Conclusions: We applied rigorous action steps to match community-defined indicators to survey data collected in the youth violence prevention intervention. We learned important lessons that inform recommendations for others interested in such endeavors. The process used to derive and assess community-defined indicators of success emphasized the principles of community-based participatory research (CBPR) and use of existing and available data to reduce participant burden.
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http://dx.doi.org/10.1353/cpr.2012.0062DOI Listing
http://www.ncbi.nlm.nih.gov/pmc/articles/PMC3575681PMC
February 2013

The impact of 24-hr, in-hospital pediatric critical care attending physician presence on process of care and patient outcomes*.

Crit Care Med 2012 Jul;40(7):2190-5

Department of Anesthesiology and Critical Care Medicine, The Children's Hospital of Philadelphia, Center for Clinical Epidemiology and Biostatistics, School of Medicine, University of Pennsylvania, Philadelphia, PA, USA.

Objective: Attending physicians are only required to provide in-hospital coverage during daytime hours in many pediatric intensive care units. An in-hospital 24-hr pediatric intensive care unit attending coverage model has been increasingly popular, but the impact of 24-hr, in-hospital attending coverage on care processes and outcomes has not been reported. We compared processes of care and outcomes before and after the implementation of a 24-hr in-hospital pediatric intensive care unit attending physician model.

Design: Retrospective comparison of before and after cohorts.

Setting: A single large, academic tertiary medical/surgical pediatric intensive care unit.

Patients: : Pediatric intensive care unit admissions in 2000-2006.

Intervention: Transition to 24-hr from 12-hr in-hospital pediatric critical care attending physician coverage model in January 2004.

Measurements And Main Results: A total of 18,702 patients were admitted to intensive care unit: 8,520 in 24 hrs; 10,182 in 12 hrs. Duration of mechanical ventilation was lower (median 33 hrs [interquartile range 12-88] vs. 48 hrs [interquartile range 16-133], adjusted reduction of 35% [95% confidence interval 25%-44%], p < .001) and intensive care unit length of stay was shorter (median 2 days [interquartile range 1-4] vs. 2 days [interquartile range 1-5], adjusted p < .001) for 24 hr vs. 12 hr coverage. The reduction in mechanical ventilation hours was similar when noninvasive, mechanical ventilation was included in ventilation hours (median 42 hrs vs. 56 hrs, adjusted reduction in ventilation hours: 33% [95% confidence interval 20-45], p < .001). Intensive care unit mortality was not significantly different (2.2% vs. 2.5%, adjusted p =.23). These associations were consistent across daytime and nighttime admissions, weekend and weekday admissions, and among subgroups with higher Pediatric Risk of Mortality III scores, postsurgical patients, and histories of previous intensive care unit admission.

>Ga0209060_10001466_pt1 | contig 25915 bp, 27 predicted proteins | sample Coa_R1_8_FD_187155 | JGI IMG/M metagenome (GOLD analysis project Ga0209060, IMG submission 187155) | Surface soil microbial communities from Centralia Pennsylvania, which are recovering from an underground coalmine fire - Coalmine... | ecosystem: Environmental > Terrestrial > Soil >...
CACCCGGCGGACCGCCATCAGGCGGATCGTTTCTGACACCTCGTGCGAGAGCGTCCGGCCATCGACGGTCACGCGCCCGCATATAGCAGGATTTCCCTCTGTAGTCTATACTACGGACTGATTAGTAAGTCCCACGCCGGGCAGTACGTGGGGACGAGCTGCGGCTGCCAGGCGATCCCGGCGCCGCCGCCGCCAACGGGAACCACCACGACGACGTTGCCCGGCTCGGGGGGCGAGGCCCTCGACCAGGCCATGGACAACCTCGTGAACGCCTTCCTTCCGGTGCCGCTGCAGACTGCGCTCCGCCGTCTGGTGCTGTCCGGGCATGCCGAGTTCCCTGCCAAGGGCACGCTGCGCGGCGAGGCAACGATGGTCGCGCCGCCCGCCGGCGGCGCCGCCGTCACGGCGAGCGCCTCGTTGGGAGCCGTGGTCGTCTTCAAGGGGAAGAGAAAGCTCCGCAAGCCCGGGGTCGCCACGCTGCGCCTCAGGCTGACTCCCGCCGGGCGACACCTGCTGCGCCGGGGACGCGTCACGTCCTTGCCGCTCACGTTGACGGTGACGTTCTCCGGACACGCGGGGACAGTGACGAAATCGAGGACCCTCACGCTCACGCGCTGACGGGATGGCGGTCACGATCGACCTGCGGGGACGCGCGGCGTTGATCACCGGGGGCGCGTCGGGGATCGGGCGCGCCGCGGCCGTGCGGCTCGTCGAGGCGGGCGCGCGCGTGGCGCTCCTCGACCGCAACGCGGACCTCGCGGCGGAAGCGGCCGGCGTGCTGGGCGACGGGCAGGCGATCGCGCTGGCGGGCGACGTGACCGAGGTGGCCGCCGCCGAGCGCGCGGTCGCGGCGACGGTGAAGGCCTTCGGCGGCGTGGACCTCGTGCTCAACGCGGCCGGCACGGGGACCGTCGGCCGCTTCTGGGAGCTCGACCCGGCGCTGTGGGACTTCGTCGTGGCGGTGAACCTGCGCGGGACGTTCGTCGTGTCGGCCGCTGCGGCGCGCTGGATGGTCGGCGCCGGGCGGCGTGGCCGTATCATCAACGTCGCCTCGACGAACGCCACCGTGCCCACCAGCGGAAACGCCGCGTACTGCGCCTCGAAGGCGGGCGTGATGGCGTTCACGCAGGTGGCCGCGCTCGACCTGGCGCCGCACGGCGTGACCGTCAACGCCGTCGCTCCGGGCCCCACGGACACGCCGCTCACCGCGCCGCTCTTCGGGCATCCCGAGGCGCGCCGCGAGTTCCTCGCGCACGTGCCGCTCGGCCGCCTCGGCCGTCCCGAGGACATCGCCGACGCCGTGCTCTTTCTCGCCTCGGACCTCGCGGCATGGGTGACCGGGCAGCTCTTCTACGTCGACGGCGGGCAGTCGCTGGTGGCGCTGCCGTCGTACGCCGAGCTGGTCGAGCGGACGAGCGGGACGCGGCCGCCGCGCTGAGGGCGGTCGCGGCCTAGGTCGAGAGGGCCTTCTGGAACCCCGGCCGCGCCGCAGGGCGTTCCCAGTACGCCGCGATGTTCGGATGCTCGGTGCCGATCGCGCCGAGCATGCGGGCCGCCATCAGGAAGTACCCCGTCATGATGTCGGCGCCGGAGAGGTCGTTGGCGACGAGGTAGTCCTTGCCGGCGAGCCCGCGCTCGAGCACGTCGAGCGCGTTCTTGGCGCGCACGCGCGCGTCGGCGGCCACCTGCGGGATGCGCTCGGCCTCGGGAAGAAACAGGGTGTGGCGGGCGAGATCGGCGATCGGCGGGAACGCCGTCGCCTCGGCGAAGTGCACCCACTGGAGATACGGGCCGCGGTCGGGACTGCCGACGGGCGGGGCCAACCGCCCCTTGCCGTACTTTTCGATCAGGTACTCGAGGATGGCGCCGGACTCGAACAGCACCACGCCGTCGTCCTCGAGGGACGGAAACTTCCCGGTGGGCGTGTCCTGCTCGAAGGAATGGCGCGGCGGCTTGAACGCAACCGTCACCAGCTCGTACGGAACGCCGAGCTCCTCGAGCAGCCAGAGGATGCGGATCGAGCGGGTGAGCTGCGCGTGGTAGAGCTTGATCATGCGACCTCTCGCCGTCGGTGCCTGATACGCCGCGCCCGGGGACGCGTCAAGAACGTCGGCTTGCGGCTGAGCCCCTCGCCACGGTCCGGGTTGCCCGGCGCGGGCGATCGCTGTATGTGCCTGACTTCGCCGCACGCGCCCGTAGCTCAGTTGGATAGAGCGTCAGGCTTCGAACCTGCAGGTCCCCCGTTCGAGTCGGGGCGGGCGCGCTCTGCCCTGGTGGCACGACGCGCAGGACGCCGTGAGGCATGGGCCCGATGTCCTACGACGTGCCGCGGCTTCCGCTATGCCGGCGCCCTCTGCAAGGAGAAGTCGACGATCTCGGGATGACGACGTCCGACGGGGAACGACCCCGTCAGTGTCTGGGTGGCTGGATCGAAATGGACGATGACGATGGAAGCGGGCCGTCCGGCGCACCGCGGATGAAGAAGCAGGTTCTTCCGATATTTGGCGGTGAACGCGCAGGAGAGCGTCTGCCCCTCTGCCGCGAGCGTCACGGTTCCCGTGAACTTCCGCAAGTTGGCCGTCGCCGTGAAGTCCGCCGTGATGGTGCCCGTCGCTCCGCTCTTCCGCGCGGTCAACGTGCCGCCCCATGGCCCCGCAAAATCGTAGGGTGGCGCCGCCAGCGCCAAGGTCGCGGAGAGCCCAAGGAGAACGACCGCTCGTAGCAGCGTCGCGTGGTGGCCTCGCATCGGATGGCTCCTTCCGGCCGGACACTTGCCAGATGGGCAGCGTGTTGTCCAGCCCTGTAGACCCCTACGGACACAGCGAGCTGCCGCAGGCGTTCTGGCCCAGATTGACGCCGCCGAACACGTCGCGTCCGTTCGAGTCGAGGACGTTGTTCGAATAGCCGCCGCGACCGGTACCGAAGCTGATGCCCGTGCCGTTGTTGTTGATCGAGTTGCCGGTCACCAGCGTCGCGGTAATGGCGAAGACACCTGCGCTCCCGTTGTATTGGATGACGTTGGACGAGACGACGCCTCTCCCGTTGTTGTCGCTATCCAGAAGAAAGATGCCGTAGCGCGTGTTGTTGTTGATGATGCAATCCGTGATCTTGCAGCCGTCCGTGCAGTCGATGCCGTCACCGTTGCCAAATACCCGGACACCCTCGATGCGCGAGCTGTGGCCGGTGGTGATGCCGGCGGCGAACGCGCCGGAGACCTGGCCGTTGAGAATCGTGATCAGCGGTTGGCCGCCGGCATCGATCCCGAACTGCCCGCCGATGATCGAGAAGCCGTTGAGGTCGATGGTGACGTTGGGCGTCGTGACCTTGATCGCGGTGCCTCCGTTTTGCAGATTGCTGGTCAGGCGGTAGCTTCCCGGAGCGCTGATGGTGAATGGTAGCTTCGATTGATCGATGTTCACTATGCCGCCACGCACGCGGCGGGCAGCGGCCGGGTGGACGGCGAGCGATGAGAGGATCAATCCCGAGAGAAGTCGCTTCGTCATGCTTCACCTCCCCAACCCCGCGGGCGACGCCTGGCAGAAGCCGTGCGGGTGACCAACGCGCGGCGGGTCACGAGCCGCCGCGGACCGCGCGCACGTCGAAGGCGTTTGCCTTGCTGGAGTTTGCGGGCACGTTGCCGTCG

Conclusions: Implementation of 24-hr in-hospital pediatric critical care attending coverage was associated with shorter duration of mechanical ventilation and shorter length of intensive care unit stay. After accounting for potential confounders, this finding was consistent across a broad spectrum of critically ill children.
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http://dx.doi.org/10.1097/CCM.0b013e31824e1cdaDOI Listing
July 2012

Effect of rotavirus vaccine on reducing acute gastroenteritis in a large outpatient pediatric network.

Arch Pediatr Adolesc Med 2012 Mar;166(3):232-9

Division of Infectious Diseases, The Children's Hospital of Philadelphia, 34th St and Civic Center Blvd, Philadelphia, PA 19104, USA.

Objectives: To measure the effect of rotavirus vaccine (RVV) on acute gastroenteritis (AGE) managed by primary care physicians in the first 2 rotatvirus seasons following the introduction of RVV.

Design: Retrospective cohort study.

Setting: Practice-based network composed of 33 ambulatory pediatric practices in Philadelphia, Pennsylvania.

Participants: All children born from February 22, 2006 (date of RVV licensure), through February 29, 2008, and who received care at any network site.

Main Exposure: Receipt of RVV.

Outcome Measures: The primary outcomes were AGE-related office visits, telephone calls, and episodes (composite outcome consisting of all visits and calls within a 10-day period).

Results: Rates of AGE visits in the 2 rotavirus seasons following the introduction of RVV steadily decreased from 3.0 AGE visits per 100 total office visits in the 2005 season to 1.8 in the 2008 season. In 2007, vaccinations were administered to 9351 of 13 951 vaccine-eligible children (67.0%), and in 2008, they were administered to 9958 of 10 728 (92.8%). Among RVV-immunized children in 2007, AGE calls and episodes were significantly reduced with vaccine effectiveness of 53% and 46%, respectively. No significant difference was seen between RVV-immunized and RVV-nonimmunized children for any outcome in 2008.

Conclusions: Rotavirus vaccine was associated with a significant reduction in outpatient AGE calls and episodes among immunized children in our network in 2007. Despite a reduction in winter AGE rates in the network, no difference was detected between RVV-immunized and RVV-nonimmunized children for any outcome in 2008. Further study is needed to understand the lack of vaccine effect in 2008.
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http://dx.doi.org/10.1001/archpediatrics.2011.628DOI Listing
March 2012